Winning the Prime Minister’s Prize for Science Teaching lead to Perth teacher Richard Johnson setting up the ultimate laboratory classroom, helping other schools do the same, making the Global Teachers Prize Top 10, meeting Matthew McConaughey and Tony Blair, and sharing his approach with teachers, governments and education leaders internationally.
3D printers, 3D pens, stick insects and an augmented reality sandbox are all in a day’s work for Richard ‘Ric’ Johnson, the specialist science support teacher at Rostrata Primary School in Perth’s southern suburbs.
Ric has been in demand since winning the 2013 Prime Minister’s Prize for Excellence in Science Teaching in Primary Schools.
If he’s not in Australia’s first school science laboratory for young children, he might be running a professional development session for other teachers, speaking at an education conference on the other side of the country, or working with Malaysian teachers and education officials on ‘sciencesational’ teaching as a guest of the Australian High Commission in Kuala Lumpur.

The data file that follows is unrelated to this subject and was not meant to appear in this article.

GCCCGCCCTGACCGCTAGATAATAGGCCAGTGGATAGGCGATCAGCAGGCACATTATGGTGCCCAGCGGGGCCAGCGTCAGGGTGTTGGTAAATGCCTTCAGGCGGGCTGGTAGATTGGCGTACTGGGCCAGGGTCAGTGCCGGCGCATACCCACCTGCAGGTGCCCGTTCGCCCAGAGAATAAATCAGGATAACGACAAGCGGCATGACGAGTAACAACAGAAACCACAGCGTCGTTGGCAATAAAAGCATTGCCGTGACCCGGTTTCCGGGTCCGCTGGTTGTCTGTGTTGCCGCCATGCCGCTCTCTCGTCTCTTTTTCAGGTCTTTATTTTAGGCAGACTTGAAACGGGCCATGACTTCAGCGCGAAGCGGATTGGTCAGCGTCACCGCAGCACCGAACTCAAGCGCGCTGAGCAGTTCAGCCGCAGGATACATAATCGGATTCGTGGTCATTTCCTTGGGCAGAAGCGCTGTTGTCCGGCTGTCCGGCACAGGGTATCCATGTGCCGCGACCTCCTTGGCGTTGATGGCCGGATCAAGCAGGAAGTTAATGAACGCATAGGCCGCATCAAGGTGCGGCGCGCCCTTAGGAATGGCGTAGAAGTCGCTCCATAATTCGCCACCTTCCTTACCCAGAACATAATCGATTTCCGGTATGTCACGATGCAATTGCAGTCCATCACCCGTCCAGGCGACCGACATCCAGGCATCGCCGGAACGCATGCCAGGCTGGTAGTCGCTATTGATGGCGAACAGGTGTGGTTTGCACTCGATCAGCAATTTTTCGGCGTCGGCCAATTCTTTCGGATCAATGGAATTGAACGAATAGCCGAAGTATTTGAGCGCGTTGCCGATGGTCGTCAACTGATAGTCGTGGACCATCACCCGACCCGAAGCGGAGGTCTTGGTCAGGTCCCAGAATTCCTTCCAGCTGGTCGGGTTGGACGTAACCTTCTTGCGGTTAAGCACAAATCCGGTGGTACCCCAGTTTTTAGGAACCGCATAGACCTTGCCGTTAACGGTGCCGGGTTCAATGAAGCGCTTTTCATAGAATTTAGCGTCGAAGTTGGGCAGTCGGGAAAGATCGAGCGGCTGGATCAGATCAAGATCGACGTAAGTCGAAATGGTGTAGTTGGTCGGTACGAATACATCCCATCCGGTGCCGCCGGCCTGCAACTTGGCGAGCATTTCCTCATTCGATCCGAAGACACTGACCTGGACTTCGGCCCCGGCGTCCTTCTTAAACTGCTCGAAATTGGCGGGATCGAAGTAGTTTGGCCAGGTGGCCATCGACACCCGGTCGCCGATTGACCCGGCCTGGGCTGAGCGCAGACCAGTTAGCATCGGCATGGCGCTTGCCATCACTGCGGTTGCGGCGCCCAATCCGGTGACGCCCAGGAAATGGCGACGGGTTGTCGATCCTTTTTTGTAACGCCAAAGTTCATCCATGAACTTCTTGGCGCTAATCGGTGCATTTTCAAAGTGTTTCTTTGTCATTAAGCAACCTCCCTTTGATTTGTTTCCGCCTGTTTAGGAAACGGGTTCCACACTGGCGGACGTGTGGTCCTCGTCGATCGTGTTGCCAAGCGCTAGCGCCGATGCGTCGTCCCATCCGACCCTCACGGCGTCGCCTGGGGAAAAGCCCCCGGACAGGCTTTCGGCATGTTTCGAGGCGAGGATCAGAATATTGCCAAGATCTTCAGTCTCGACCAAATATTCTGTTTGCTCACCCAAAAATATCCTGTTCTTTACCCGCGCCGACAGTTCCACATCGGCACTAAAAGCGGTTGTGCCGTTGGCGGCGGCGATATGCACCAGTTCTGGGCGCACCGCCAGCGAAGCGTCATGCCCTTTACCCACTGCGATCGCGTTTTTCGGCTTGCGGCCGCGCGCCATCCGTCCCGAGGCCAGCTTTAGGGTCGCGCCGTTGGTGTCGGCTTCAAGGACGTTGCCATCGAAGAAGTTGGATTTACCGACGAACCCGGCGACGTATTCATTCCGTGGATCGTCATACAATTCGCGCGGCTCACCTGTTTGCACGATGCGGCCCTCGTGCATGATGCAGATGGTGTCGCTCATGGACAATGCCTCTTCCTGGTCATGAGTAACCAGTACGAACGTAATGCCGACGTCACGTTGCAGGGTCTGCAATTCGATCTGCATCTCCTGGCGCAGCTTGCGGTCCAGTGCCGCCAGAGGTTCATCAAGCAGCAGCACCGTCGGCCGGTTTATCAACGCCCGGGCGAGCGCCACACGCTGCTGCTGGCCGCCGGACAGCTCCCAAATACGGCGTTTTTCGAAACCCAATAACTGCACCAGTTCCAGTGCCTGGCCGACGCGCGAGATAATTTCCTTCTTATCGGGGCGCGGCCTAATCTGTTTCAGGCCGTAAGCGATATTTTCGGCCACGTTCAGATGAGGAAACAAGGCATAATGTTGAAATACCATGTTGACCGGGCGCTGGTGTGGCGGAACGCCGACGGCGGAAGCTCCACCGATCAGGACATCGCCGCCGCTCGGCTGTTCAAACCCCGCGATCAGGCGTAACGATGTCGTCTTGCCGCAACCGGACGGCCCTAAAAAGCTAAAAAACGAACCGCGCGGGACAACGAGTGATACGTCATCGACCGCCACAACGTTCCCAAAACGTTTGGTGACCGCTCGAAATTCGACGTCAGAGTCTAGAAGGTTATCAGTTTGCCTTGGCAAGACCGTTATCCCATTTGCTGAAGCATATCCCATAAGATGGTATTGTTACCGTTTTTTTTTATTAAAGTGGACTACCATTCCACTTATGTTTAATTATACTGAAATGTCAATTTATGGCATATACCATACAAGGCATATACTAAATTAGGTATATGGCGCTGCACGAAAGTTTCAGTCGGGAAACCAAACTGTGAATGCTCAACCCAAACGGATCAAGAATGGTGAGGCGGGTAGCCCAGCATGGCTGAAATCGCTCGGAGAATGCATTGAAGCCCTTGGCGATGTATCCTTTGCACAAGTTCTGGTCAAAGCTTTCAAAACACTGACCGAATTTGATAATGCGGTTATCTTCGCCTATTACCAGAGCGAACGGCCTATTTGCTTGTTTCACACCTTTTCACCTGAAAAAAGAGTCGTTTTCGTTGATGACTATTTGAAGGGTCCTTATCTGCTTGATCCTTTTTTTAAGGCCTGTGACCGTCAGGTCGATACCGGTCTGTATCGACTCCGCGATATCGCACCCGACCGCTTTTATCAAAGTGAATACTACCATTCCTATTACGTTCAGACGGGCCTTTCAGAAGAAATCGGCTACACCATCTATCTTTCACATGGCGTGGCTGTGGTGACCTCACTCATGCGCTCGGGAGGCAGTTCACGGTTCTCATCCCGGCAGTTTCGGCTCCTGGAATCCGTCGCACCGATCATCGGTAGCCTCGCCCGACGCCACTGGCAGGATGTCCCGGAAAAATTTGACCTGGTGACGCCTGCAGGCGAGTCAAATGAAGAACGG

Ric says winning the Prime Minister’s Prize—part of the Inspiring Australia strategy to recognise and encourage excellence in Australian science and science teaching—was both a catalyst and a funding injection for setting up his hands-on science education laboratory, which has seen a marked improvement in the academic performance of the students taking part in classes there.
“People from all over the world want to come and see the lab, and people from all over the world invite me to come and speak.”
The prize money allowed Ric and the school to invest in equipment, such as 3D printers, and realise other creative education ideas, such as the augmented reality sandbox, which projects colour-coded topography onto the sand as it’s moved.
Ric shares teaching ideas and resources on his website, has helped dozens of other schools set up their own labs, and his original lab is continuing to evolve. His dream is to turn it into a research and education test lab, where people can test technologies and lessons, and work out things like what the best 3D printer for a classroom setting is.
“What the prestige of the Prime Minister’s Prizes does for teachers, and particularly for primary science, is absolutely brilliant,” Ric says.
“Primary school science is one of the most important educational building blocks for kids. If you can get them young, you’ve got them forever.”
Ric says the prize ultimately set him up to make 2016’s Top 10 Teachers in the prestigious $1 million Varkey Foundation Global Teacher Prize, which was announced in an A-list awards ceremony in Dubai, where Richard met Matthew McConaughey and Tony Blair, as well as education ministers and fellow teachers.
Portrait:Prime Minister’s Prizes for Science/ Bearcage
Classroom and sandbox: Christopher Baldwin